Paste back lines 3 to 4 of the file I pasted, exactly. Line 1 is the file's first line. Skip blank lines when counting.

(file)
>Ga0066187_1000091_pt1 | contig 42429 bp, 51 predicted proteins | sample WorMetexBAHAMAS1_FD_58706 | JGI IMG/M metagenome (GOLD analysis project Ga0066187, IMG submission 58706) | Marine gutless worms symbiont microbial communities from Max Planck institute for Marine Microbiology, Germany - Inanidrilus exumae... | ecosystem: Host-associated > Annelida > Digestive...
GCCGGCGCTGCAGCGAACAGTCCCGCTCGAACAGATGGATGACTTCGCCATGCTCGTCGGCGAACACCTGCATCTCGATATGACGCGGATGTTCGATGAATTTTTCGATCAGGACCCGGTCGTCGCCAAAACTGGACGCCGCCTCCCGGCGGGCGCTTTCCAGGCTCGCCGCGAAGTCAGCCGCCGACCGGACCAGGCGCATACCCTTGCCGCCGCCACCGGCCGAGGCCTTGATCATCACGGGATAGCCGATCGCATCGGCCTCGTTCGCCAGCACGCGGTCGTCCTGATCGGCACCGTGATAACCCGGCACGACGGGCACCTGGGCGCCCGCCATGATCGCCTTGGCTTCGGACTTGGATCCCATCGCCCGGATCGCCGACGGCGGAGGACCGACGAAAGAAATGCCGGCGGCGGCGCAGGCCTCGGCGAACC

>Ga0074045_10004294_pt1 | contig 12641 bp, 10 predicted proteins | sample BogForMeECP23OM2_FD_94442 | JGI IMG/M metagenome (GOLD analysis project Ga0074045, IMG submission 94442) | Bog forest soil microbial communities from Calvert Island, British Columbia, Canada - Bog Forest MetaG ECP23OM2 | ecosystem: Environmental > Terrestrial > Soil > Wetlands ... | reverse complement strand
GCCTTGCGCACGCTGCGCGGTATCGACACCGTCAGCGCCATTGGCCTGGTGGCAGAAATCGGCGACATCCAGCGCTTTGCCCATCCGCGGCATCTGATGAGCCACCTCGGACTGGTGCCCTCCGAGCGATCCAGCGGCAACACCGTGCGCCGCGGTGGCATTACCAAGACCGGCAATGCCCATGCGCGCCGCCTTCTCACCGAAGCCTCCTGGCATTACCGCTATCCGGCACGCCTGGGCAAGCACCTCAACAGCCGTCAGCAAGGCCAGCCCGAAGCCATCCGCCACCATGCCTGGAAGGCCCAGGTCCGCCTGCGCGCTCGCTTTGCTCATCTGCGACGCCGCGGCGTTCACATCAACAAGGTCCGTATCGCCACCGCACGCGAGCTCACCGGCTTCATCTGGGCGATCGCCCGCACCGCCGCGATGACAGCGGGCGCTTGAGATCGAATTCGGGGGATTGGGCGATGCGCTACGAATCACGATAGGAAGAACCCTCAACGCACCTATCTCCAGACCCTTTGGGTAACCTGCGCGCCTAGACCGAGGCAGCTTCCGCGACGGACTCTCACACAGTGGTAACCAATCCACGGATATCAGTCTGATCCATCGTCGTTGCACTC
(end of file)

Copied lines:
>Ga0074045_10004294_pt1 | contig 12641 bp, 10 predicted proteins | sample BogForMeECP23OM2_FD_94442 | JGI IMG/M metagenome (GOLD analysis project Ga0074045, IMG submission 94442) | Bog forest soil microbial communities from Calvert Island, British Columbia, Canada - Bog Forest MetaG ECP23OM2 | ecosystem: Environmental > Terrestrial > Soil > Wetlands ... | reverse complement strand
GCCTTGCGCACGCTGCGCGGTATCGACACCGTCAGCGCCATTGGCCTGGTGGCAGAAATCGGCGACATCCAGCGCTTTGCCCATCCGCGGCATCTGATGAGCCACCTCGGACTGGTGCCCTCCGAGCGATCCAGCGGCAACACCGTGCGCCGCGGTGGCATTACCAAGACCGGCAATGCCCATGCGCGCCGCCTTCTCACCGAAGCCTCCTGGCATTACCGCTATCCGGCACGCCTGGGCAAGCACCTCAACAGCCGTCAGCAAGGCCAGCCCGAAGCCATCCGCCACCATGCCTGGAAGGCCCAGGTCCGCCTGCGCGCTCGCTTTGCTCATCTGCGACGCCGCGGCGTTCACATCAACAAGGTCCGTATCGCCACCGCACGCGAGCTCACCGGCTTCATCTGGGCGATCGCCCGCACCGCCGCGATGACAGCGGGCGCTTGAGATCGAATTCGGGGGATTGGGCGATGCGCTACGAATCACGATAGGAAGAACCCTCAACGCACCTATCTCCAGACCCTTTGGGTAACCTGCGCGCCTAGACCGAGGCAGCTTCCGCGACGGACTCTCACACAGTGGTAACCAATCCACGGATATCAGTCTGATCCATCGTCGTTGCACTC